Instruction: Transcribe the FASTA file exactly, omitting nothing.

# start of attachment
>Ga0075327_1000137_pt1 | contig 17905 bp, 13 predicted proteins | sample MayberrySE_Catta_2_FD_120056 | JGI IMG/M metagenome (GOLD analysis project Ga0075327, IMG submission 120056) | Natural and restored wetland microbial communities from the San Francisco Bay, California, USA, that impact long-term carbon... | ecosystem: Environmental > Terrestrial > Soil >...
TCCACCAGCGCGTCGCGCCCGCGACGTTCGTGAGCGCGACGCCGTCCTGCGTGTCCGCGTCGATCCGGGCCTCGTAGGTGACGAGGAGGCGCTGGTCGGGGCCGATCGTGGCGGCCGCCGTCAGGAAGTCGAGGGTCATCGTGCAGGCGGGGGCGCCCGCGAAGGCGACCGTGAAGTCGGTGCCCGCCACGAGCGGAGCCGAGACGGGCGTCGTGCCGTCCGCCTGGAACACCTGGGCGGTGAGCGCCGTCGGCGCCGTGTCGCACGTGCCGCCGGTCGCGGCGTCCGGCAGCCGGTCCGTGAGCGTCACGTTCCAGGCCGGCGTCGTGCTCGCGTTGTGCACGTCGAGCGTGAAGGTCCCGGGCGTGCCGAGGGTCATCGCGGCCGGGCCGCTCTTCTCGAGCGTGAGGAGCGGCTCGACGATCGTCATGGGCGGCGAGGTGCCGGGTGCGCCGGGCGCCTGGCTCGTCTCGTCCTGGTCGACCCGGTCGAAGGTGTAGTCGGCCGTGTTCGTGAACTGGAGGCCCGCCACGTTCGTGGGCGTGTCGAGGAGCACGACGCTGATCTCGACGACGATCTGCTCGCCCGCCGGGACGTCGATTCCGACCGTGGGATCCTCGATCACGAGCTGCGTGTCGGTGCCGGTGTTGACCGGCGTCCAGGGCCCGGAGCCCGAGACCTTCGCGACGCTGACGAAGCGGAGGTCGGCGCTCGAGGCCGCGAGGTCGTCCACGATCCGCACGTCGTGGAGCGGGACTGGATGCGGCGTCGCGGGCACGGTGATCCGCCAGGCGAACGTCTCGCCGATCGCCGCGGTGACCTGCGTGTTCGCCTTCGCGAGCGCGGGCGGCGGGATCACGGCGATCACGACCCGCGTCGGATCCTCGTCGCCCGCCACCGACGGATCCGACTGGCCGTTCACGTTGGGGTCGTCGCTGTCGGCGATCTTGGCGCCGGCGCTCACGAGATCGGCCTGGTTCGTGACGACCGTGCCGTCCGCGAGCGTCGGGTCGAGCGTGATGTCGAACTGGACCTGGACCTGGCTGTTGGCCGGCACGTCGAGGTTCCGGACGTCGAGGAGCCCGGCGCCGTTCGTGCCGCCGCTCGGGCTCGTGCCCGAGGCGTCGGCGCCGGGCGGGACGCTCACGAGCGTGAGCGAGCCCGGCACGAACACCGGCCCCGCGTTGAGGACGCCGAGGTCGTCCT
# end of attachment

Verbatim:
>Ga0075327_1000137_pt1 | contig 17905 bp, 13 predicted proteins | sample MayberrySE_Catta_2_FD_120056 | JGI IMG/M metagenome (GOLD analysis project Ga0075327, IMG submission 120056) | Natural and restored wetland microbial communities from the San Francisco Bay, California, USA, that impact long-term carbon... | ecosystem: Environmental > Terrestrial > Soil >...
TCCACCAGCGCGTCGCGCCCGCGACGTTCGTGAGCGCGACGCCGTCCTGCGTGTCCGCGTCGATCCGGGCCTCGTAGGTGACGAGGAGGCGCTGGTCGGGGCCGATCGTGGCGGCCGCCGTCAGGAAGTCGAGGGTCATCGTGCAGGCGGGGGCGCCCGCGAAGGCGACCGTGAAGTCGGTGCCCGCCACGAGCGGAGCCGAGACGGGCGTCGTGCCGTCCGCCTGGAACACCTGGGCGGTGAGCGCCGTCGGCGCCGTGTCGCACGTGCCGCCGGTCGCGGCGTCCGGCAGCCGGTCCGTGAGCGTCACGTTCCAGGCCGGCGTCGTGCTCGCGTTGTGCACGTCGAGCGTGAAGGTCCCGGGCGTGCCGAGGGTCATCGCGGCCGGGCCGCTCTTCTCGAGCGTGAGGAGCGGCTCGACGATCGTCATGGGCGGCGAGGTGCCGGGTGCGCCGGGCGCCTGGCTCGTCTCGTCCTGGTCGACCCGGTCGAAGGTGTAGTCGGCCGTGTTCGTGAACTGGAGGCCCGCCACGTTCGTGGGCGTGTCGAGGAGCACGACGCTGATCTCGACGACGATCTGCTCGCCCGCCGGGACGTCGATTCCGACCGTGGGATCCTCGATCACGAGCTGCGTGTCGGTGCCGGTGTTGACCGGCGTCCAGGGCCCGGAGCCCGAGACCTTCGCGACGCTGACGAAGCGGAGGTCGGCGCTCGAGGCCGCGAGGTCGTCCACGATCCGCACGTCGTGGAGCGGGACTGGATGCGGCGTCGCGGGCACGGTGATCCGCCAGGCGAACGTCTCGCCGATCGCCGCGGTGACCTGCGTGTTCGCCTTCGCGAGCGCGGGCGGCGGGATCACGGCGATCACGACCCGCGTCGGATCCTCGTCGCCCGCCACCGACGGATCCGACTGGCCGTTCACGTTGGGGTCGTCGCTGTCGGCGATCTTGGCGCCGGCGCTCACGAGATCGGCCTGGTTCGTGACGACCGTGCCGTCCGCGAGCGTCGGGTCGAGCGTGATGTCGAACTGGACCTGGACCTGGCTGTTGGCCGGCACGTCGAGGTTCCGGACGTCGAGGAGCCCGGCGCCGTTCGTGCCGCCGCTCGGGCTCGTGCCCGAGGCGTCGGCGCCGGGCGGGACGCTCACGAGCGTGAGCGAGCCCGGCACGAACACCGGCCCCGCGTTGAGGACGCCGAGGTCGTCCT